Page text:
“Sierra was just a great program out there and the coaches made me understand it more,” said Reichmann.  “Every level higher, I imagine people want it more, they’re all more dedicated to the sport.”

His hard work paid off, receiving an offer at NCAA Division-I St. Mary’s College in Moraga, California.

“When I gone to visit, the campus was really nice,” “It’s a smaller campus.  To be honest I might be going to a campus that’s smaller than Sierra.  It’s going to be different.”

St. Mary’s student body this year is 3,055.  Sierra College is at 18, 635 for their student body.

But that’s no big deal as Reichmann focuses on the task at hand to help out a Gaels team that went 28-27 in 2015.

“When I talked to the coaches, how they broke it down their program for me,” he said.  “They video tape your bullpen, they watch everything.  They have their weight room on the side; they have you run a lot. 

“That seems like a program that really would help me.”

 Eric Valenzuela and his coaching staff explained that every spot on the chart is open and that you have to come back and work hard for your spot every year.

“You got to come back and earn if you were a starter last year,” said Reichmann.  “Work hard at it and they see it in you, I could be a starter, I could fill in as a reliever…but if you give it all, only good can come out of it.”

But as any good athlete knows, the classroom is just as important as athletics.  For Reichmann, the business major reiterates the idea of being a Student-Athlete, knowing that athletics isn’t forever.

“Academics is basically everything,” “That’s what you’re going to school for. That’s your priority, school and I’m trying to do my hardest to get the best grades that I can.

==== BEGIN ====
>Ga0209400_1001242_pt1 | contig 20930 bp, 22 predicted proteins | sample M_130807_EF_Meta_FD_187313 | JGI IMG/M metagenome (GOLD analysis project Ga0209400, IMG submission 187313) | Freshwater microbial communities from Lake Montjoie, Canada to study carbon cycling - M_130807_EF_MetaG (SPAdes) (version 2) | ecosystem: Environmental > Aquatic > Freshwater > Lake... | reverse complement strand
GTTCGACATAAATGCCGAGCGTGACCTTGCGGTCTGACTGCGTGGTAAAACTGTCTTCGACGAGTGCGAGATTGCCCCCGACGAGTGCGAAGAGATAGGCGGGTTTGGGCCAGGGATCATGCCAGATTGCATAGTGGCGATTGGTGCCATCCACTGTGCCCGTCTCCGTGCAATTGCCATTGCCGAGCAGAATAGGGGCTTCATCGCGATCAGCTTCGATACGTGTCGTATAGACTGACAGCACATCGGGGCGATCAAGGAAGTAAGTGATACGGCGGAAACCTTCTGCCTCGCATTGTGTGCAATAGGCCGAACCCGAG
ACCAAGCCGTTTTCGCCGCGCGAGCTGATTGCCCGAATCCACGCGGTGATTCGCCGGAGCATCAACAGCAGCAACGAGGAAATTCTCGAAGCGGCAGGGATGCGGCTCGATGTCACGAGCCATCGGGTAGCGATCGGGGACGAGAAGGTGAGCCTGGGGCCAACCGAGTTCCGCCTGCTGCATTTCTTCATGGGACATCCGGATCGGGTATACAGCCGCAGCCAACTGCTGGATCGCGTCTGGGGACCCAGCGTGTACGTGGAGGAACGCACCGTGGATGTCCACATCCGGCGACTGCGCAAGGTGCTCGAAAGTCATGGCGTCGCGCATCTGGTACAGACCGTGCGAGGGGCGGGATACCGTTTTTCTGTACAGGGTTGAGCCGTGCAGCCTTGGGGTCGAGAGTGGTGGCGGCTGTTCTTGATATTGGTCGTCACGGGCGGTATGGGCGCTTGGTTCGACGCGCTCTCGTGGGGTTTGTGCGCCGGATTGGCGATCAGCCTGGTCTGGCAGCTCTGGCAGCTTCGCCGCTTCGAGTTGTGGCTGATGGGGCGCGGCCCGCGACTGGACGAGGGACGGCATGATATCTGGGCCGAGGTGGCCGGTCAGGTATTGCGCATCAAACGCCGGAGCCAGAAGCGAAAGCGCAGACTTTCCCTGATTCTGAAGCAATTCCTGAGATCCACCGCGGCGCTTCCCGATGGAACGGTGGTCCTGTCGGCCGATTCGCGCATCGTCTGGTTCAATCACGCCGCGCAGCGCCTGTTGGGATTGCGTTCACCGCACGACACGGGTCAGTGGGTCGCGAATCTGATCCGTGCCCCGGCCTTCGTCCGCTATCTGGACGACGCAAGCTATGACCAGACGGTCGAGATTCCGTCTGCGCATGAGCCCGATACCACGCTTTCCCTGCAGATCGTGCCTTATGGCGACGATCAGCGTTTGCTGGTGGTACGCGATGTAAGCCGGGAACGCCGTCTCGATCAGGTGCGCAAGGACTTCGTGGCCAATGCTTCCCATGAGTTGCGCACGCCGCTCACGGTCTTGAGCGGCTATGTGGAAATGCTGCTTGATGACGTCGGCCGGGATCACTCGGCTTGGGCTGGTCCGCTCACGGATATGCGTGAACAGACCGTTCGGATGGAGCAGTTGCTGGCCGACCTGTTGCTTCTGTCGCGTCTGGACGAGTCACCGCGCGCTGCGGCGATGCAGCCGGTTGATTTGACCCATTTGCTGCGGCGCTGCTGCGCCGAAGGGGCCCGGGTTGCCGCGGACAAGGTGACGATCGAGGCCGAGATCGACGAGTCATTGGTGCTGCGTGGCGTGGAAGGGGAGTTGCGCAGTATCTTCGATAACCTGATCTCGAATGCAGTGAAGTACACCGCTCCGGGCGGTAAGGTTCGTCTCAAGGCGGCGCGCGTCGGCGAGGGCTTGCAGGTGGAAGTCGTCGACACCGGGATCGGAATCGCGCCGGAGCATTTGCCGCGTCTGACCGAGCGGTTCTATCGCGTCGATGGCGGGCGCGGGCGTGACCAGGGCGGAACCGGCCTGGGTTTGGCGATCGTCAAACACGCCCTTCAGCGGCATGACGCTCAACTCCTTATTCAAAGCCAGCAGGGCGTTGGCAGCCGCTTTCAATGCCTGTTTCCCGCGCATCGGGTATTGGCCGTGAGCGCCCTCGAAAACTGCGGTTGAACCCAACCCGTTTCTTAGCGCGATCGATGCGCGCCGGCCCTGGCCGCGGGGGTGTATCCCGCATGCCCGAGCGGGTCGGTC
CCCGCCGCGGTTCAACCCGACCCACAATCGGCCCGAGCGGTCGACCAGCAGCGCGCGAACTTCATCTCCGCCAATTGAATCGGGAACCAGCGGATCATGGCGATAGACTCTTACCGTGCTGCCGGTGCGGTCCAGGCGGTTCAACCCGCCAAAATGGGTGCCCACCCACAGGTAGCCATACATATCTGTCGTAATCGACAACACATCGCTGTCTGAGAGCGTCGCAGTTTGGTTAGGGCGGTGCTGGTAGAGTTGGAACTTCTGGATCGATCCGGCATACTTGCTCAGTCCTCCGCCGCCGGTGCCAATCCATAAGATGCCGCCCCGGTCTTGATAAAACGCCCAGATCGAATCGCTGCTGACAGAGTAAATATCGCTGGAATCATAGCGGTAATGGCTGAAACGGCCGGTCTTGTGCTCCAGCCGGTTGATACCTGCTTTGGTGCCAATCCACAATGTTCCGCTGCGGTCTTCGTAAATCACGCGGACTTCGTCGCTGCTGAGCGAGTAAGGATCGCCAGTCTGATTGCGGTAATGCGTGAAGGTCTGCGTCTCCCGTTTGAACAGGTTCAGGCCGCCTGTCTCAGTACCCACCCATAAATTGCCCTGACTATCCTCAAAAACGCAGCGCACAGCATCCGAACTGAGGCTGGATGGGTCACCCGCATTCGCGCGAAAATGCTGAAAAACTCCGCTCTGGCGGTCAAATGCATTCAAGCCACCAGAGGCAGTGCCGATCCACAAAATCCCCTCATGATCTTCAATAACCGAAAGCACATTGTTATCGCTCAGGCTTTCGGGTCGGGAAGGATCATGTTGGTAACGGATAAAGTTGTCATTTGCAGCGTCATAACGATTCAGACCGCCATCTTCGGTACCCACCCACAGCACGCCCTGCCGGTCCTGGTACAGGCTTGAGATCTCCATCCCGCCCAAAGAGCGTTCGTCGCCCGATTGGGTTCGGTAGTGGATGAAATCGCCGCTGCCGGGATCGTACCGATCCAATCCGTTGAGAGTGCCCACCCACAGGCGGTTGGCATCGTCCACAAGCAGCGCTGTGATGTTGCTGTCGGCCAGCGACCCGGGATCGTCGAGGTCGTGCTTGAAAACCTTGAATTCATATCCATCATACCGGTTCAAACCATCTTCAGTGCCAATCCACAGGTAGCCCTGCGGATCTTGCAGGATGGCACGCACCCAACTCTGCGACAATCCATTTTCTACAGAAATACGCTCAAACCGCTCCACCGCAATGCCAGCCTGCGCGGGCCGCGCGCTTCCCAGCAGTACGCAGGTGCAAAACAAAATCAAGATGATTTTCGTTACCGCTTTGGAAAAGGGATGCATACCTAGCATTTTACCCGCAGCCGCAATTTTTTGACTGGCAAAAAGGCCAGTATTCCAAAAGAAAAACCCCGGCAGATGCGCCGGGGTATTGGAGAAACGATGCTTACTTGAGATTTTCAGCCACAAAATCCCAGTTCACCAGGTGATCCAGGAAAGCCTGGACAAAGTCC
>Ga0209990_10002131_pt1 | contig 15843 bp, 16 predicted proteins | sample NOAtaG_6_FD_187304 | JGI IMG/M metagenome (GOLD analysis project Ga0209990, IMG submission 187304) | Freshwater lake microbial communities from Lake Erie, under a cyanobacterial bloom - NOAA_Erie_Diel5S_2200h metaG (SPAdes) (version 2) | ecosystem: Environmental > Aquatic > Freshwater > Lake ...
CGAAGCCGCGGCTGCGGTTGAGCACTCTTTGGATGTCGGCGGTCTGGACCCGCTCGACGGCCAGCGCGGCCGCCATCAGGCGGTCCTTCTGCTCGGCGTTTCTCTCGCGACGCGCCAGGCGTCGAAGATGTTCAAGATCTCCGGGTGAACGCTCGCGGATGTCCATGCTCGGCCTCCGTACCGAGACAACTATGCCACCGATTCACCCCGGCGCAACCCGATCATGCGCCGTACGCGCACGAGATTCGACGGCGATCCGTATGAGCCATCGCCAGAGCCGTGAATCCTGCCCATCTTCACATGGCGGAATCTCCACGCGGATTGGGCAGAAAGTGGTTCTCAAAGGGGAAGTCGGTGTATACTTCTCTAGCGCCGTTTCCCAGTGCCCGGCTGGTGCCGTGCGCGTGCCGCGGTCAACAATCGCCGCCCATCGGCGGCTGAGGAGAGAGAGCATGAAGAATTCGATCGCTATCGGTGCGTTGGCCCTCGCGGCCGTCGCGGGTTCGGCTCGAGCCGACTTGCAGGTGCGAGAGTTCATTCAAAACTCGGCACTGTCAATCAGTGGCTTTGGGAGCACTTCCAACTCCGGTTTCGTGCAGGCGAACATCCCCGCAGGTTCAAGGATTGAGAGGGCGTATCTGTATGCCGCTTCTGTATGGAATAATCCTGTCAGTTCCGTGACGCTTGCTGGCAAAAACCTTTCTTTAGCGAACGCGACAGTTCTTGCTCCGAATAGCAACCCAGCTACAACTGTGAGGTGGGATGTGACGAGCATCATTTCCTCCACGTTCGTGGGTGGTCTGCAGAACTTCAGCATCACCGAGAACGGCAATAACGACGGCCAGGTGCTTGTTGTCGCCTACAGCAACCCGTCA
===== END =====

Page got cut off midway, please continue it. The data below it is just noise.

“When you get out of school, you don’t have anything to your name.  I could put down I play baseball and worked at Baskin Robbins my senior year, but the first thing they’ll see is where you came from and what your GPA is.  The higher GPA is, (it) shows your work ethic.”

Reichmann also added onto his belief that hard work in the classroom pays off in the real world and that A’s and B’s have a higher weight than C’s and D’s.

As finals wind down at Sierra College, the hopes are high for Reichmann as he reports for the prospect league in Illinois on Saturday, May 23 to play for the Danville Dans for two and a half months.

“The prospect league, St. Mary hooked me up with that,” “They provide such great learning experiences.  It’s going to be different going out there.”

Someone Reichmann was speaking with said that average attendance to games were about 1,800 people.

“I mean I never played in front of that,” said Reichmann with a laugh.  “It’s going to be a different experience.  You’re going to learn to be around that, you’re going to learn to make your pitches under that kind of pressure.”

It is something that Reichmann is ready to tackle.

In a matter of three years, Reichmann went from feeling discouraged about playing the sport he loved to working his way up to a Division-I College team.

Bryce Reichmann, a modern day Rocky Balboa.  A modern day ‘Eye of The Tiger’.